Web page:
The news came just days after the Bank of England revealed which superstar artist will appear on its next £20 note - but led to a bit of confusion among those not educated in Scottish modernist literature.
But never fear - we have everything you need to know about one of Scotland's most important early-20th century writers here...
Hold up. RBS gets to chose who goes on £5 notes?
Haven't spent much time in Scotland, I take it? Scottish banks - including RBS, Clydesdale and Bank of Scotland - all issue their own banknotes north of the border, which are legal currency across the whole of the UK. RBS has been issuing notes since 1727, and has an average of £1.5bn of notes in circulation on any given day.
So who was Nan Shepherd?
Born in 1893 near Aberdeen, Shepherd wrote three novels set in rural communities in Scotland, as well as poetry. Her non-fiction work, The Living Mountain, wasn't published until 1977, four years before her death.
What were her other works?
Her first novel, The Quarry Wood, was published in 1928. That was followed by The Weatherhouse, in 1930, and A Pass in the Grampians, in 1933. An anthology of her poetry, In the Cairngorms, was published in 1934.
And why was she chosen?
RBS said in the process of designing the new notes, it chose the theme of "The Fabric of Nature" to underpin the elements of the new note set.
Given that theme, writer Robert Macfarlane said Shepherd was an obvious choice.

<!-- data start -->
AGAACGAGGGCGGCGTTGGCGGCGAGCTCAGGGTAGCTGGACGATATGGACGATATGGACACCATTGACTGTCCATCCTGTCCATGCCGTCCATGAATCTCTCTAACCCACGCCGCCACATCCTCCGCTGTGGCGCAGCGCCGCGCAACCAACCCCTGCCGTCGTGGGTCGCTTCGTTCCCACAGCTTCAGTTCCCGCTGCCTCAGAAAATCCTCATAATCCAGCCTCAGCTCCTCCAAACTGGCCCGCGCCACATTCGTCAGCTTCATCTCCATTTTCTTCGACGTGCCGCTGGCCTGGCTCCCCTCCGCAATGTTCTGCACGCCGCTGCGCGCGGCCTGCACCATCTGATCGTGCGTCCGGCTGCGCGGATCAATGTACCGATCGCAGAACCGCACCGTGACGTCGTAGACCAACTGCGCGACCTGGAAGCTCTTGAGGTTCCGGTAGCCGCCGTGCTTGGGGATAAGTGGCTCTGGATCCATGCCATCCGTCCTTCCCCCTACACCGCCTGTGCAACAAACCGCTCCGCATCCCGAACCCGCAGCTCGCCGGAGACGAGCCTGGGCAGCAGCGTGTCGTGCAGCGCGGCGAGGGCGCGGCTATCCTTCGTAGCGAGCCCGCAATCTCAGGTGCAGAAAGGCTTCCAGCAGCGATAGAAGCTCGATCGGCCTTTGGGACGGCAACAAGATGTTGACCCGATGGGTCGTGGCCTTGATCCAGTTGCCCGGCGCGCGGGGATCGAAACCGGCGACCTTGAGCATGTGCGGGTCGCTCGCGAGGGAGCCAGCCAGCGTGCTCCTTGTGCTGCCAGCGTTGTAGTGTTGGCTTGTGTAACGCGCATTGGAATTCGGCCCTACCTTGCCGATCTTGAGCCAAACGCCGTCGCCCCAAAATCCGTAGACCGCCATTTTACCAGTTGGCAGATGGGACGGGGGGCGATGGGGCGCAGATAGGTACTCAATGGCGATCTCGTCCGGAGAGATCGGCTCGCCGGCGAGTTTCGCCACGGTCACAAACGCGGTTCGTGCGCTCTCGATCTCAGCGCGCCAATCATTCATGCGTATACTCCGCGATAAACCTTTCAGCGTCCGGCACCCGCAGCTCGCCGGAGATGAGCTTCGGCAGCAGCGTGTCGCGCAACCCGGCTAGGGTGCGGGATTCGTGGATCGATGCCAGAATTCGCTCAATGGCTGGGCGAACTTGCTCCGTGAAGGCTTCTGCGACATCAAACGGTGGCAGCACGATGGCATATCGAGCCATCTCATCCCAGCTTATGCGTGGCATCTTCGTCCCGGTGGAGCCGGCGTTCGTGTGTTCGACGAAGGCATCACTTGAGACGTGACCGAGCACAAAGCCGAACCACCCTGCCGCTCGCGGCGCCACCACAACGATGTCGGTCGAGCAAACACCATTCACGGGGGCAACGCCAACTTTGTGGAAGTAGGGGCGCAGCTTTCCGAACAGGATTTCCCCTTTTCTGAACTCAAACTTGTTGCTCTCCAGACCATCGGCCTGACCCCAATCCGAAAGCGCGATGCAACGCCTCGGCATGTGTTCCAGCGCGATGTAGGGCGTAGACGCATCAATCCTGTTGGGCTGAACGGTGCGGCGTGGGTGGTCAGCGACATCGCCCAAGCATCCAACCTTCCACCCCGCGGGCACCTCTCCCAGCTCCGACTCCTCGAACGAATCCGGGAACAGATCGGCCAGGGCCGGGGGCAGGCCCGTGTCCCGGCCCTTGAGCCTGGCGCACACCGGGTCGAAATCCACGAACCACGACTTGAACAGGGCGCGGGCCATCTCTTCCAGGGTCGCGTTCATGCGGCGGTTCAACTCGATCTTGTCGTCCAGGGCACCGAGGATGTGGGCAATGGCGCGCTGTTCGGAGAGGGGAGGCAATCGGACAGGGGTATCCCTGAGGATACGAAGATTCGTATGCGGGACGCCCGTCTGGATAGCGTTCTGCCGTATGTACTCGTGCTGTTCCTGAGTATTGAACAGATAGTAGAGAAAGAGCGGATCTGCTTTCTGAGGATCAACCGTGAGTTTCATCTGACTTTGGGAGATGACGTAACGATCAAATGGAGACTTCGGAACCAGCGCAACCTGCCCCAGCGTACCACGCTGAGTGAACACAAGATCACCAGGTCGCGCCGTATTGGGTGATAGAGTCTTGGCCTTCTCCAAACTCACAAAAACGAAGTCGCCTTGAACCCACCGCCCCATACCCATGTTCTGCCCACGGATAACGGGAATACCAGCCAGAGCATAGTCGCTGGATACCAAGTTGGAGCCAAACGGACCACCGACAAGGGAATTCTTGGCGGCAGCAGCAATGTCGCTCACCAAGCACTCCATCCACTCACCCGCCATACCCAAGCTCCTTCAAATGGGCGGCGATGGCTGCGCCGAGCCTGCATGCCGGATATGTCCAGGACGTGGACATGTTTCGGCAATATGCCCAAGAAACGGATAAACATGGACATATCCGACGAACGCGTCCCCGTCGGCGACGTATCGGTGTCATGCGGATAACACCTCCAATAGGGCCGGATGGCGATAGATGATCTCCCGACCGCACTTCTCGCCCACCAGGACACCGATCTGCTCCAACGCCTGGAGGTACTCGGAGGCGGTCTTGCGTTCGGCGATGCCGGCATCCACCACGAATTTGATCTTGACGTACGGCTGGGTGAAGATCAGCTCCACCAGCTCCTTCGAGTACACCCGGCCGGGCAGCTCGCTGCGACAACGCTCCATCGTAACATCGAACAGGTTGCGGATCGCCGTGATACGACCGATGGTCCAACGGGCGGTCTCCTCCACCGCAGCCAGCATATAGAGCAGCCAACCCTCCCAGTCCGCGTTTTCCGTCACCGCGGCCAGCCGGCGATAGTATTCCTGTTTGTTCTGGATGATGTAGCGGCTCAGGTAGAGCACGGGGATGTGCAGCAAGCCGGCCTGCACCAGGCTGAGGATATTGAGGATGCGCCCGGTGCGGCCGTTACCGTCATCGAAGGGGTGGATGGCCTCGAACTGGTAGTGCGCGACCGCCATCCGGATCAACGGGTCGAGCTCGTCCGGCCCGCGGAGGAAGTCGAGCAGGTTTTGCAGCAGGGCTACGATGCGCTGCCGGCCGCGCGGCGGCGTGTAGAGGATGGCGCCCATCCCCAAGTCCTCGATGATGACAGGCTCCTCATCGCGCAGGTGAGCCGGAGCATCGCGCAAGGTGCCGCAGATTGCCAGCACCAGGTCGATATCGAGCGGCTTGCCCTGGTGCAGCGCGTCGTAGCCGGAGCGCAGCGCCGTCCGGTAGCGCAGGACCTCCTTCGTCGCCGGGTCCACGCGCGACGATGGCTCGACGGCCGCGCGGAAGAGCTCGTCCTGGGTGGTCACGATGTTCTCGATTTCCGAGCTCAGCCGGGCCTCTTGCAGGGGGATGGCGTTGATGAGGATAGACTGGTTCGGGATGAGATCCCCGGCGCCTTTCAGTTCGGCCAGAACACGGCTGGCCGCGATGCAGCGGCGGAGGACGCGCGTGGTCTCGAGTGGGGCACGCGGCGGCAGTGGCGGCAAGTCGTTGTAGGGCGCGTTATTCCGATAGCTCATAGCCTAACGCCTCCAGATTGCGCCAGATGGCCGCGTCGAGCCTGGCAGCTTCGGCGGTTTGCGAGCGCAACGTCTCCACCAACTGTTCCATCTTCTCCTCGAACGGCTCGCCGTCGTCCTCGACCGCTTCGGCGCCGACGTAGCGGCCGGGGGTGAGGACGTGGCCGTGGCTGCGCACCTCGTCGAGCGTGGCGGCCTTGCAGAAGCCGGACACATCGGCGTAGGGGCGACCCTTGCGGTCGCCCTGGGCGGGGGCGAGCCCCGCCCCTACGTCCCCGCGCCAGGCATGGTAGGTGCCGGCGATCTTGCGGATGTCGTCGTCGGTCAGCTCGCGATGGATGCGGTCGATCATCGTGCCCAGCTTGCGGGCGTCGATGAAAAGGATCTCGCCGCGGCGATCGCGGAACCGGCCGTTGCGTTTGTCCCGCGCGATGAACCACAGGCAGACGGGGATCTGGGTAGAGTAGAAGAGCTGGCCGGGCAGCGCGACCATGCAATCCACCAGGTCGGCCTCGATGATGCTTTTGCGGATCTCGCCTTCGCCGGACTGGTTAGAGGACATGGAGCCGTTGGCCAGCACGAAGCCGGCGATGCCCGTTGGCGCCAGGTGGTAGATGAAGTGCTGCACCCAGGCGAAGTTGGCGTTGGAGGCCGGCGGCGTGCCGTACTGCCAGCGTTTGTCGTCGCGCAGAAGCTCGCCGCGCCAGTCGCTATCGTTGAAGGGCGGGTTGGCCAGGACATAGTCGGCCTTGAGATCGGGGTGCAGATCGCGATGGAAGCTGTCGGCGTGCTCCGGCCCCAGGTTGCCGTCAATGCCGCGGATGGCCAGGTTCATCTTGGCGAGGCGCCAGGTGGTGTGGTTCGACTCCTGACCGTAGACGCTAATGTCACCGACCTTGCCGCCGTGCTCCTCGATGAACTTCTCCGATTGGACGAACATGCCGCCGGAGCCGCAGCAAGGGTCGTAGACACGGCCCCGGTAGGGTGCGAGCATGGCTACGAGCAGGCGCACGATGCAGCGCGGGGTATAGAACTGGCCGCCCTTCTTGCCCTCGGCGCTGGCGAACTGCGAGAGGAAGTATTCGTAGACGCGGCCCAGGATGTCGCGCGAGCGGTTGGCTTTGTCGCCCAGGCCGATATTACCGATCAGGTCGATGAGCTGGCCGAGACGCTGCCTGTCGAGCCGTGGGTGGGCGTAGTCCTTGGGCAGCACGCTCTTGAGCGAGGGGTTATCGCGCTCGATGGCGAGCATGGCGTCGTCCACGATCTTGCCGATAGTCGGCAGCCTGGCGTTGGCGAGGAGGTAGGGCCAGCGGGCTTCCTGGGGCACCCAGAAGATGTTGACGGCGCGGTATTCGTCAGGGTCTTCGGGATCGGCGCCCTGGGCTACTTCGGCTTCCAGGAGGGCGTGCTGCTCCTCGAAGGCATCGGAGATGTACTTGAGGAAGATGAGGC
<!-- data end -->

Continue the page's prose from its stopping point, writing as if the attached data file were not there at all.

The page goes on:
"The Living Mountain is a slender masterpiece, that has brought many thousands of readers to see the Scottish landscape with fresh, astonished eyes. In person as in language, Nan followed her own path - she was a woman of fierce independence and inspiring vision."
Who chose her?
Shepherd was chosen by the board of RBS Scotland - although it added that it "engaged with thousands of people across Scotland through workshops, online communities and polling surveys".
It follows an online vote in February which led to artist Mary Somerville being chosen to feature on the new £10 notes. No word on why The People weren't asked about this one - perhaps RBS was eager to avoid a Boaty McBoatface situation.
- Update 10.55am: RBS has been in touch. "I... wanted to assure you that the decision for our Scotland Board to choose the £5 portrait had nothing to do with ‘Boaty McBoatface'.
"The decision on the £5 was actually taken a long time before our public vote on the £10 (as you would expect given it goes into circulation a year before), so this decision was taken last year and pre-dates by some way Boaty McBoatface.
"Nice theory though."
So now you know.
What else will the notes feature?
According to RBS, the reverse of the new £5 note will feature two mackerels, "the single most valuable stock for the Scottish fishing industry", as well as an excerpt from the poem The Choice by Sorley MacLean. It will also feature a quote from The Living Mountain.
When will it come into circulation?
Later this year. The new £10 note, featuring Somerville, will come into circulation in 2017 (just FYI).
Anything else we should know?
New notes will be 15 per cent smaller and printed on polymer (like the UK's new £20 note, which, incidentally, won't come into circulation until 2020).